The commercial mass media by omission or by framing the public mindset or by fostering a feeling of powerlessness in the public, also enabled gross crony capitalism to become entrenched in our country, for example chronic tax avoidance by businesses, corporations and the affluent, low royalty payments from the Mining and Energy sector, massive subsidies for the Mining and Energy sector, massive fees for super fund managers (currently $25 billion p.a.), massive mortgage repayment windfalls for the major banks (currently ~$40 billion p.a.) due to the real estate price bubble, and the generous tax concessions such as super contributions, negative gearing and CGT concessions that enable the most wealthy to take advantage of what has become an ‘inverted’ progressive tax system where they now have the opportunity to pay a lower percentage of tax on their income than low paid workers.

The government-owned mass media also tries to present a balance between the Coalition and the ALP but has almost forgotten that about one quarter of Australians do not vote for the duopoly and very little media exposure is provided of that alternative, apart from ample negative stereotypes and a big surprise after the election about ‘what the cat dragged in’. For example, I would be surprised if more than 1% of the Australian population saw the Greens campaign launch on the 26 June 2016 or even a summary of it in the news.

Some links on the Hare Clark voting system:

Hare-Clark Explained

Tasmania’s Hare-Clark Electoral System

And New Zealand’s Mixed Member Proportional – MMP voting system:

MMP Voting System

Canada’s truth in the media laws:

A Law Against Lying on the News

Regulators Reject Proposal That Would Bring Fox-Style News to Canada

 

 880 total views,  2 views today

130 comments

Login here Register here
  1. jim

    Good post surely someone could look into this as meself I don’t trust the AEC count as it is anyway.

  2. Steve Laing - makeourvoiceheard.com

    An excellent article Andreas. As you say, the major parties are unlikely to change a system that is clearly in their favour, even though Labor in particular has so many other disadvantages that it will always struggle to form governments compared to the Coalition. But apparently they would rather be in charge occasionally, and let us suffer Coalition governments regularly, than change a system that might actually give them a more regular voice at the table.

    The recent backbiting by ALP supporters against the Greens, and the lack of any credible MSM coverage of the latter reinforces this.

    Moreover many people are frightened of voting for independents because they have been told ad infinitum that this will be a “wasted vote”. This is, in part, because whilst they may have different political leanings, I believe that many true independents actually have a lot in common (i.e. primarily working toward the common good, rather than primarily to the views of an organisation that “selected” them). It’s a “charter” that I’m drafting just now for discussion, which I hope might help give all independents a collective credibility and thus better focus those who do not wish to vote primarily for the outdated (and highly corruptible) system that the major parties propagate.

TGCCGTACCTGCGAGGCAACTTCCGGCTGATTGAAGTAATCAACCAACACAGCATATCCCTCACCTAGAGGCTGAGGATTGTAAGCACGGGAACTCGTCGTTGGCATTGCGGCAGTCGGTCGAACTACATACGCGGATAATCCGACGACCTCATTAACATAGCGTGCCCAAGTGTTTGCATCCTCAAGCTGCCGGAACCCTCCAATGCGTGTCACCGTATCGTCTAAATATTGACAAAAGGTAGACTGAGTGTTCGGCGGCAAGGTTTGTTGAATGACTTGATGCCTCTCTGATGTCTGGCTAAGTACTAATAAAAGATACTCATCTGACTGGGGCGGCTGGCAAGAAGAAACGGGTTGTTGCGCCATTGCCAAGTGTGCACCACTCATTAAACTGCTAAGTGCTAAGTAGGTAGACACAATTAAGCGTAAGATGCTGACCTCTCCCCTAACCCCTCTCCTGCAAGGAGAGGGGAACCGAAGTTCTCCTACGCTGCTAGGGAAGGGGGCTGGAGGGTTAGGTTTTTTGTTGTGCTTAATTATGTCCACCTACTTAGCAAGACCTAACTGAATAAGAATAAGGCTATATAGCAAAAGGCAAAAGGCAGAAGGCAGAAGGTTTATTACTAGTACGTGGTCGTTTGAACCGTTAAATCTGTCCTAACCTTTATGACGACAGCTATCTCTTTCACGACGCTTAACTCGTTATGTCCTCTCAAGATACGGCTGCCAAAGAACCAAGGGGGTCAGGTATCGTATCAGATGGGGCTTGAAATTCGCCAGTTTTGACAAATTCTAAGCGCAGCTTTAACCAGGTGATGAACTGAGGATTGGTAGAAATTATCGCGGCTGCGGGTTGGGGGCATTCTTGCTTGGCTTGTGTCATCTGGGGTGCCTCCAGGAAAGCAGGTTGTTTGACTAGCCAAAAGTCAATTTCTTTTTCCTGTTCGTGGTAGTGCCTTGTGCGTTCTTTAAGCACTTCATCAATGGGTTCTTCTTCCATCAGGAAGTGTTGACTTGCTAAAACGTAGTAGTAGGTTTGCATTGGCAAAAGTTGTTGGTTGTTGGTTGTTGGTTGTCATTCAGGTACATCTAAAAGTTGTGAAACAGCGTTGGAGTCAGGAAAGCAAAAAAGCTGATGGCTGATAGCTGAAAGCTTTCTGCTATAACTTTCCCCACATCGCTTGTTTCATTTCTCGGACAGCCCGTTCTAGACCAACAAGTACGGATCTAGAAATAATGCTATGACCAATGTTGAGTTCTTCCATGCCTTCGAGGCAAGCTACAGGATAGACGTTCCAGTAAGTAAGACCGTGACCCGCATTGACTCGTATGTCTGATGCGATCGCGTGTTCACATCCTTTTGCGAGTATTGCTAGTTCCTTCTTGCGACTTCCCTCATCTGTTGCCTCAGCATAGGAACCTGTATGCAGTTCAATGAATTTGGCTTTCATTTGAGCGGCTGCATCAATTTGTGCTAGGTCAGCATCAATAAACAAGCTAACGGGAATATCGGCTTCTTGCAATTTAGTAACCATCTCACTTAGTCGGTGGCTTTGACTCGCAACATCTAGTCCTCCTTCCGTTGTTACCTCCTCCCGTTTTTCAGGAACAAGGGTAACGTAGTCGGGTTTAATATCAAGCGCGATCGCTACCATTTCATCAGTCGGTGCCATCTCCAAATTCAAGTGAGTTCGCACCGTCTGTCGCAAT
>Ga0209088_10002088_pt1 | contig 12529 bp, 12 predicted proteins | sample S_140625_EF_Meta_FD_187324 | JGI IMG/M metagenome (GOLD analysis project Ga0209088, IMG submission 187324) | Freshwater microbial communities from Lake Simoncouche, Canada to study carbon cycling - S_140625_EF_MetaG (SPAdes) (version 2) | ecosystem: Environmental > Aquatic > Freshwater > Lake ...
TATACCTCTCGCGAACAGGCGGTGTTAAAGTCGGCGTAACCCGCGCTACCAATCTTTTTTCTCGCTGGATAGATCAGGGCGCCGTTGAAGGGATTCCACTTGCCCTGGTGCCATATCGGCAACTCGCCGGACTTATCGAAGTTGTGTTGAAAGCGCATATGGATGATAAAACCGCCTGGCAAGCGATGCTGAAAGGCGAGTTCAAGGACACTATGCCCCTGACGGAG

3. cornlegend

    Why not introduce optional preferential?
    The Greens would have to support that, as they did in Senate changes
    Initially it would disadvantage some parties but in time hopefully they would learn.
    Proportional representational would produce skewed effects leaving under and over representation across the the Nation.
    The Green voter base is predominantly inner city, high density residential based.
    Outside these this the Greens vote is around or below 2%
    Proportional representation would leave regional and country voters to the mercy of the city slickers.

  4. Florence nee Fedup

    Optional preferential is little better than first past the post. Not a fair system.

    Maybe multi MP electorates.

  5. Neil of Sydney

    that unemployment is unavoidable when in fact it can be near to zero if the Federal Government ran ongoing deficits of 3 to 5% of GDP just as both the ALP and Coalition did in the post war period up to the mid 1970’s

    I have seen that statement before.It is one of the new stories floating around.

    If Menzies ran budget deficits which appears to be true how come net govt debt in 1972 was zero?

  6. cornlegend

    Florence nee Fedup
    “Optional preferential is little better than first past the post. Not a fair system”
    Why isn’t it fair?
    Voters get to vote for who and how many they prefer.
    Some I know vote informal because the refuse to number Liberal or National Party, even at last.
    Some may choose to vote one on the ticket, others all
    Seems fair to me

  7. diannaart

    Excellent article, Andreas.

    Agree, Stephen Laing.

    Why does Labor think it can achieve anything without the support of other progressives? (and it does not HAVE to be a formal coalition like the LNP).

    We know the LNP stands for global corporation and the ridiculously wealthy along with the odd bedfellow of fundamentalist Christianity.

    But what does Labor really stand for? It cannot appease the corporate gods at the same time as providing the framework for an equitable Australia. The uber wealthy can afford a small piece of pie, the rest of us cannot.

    Labor has 3 years in which to convince it is a party for progression rather than stultification.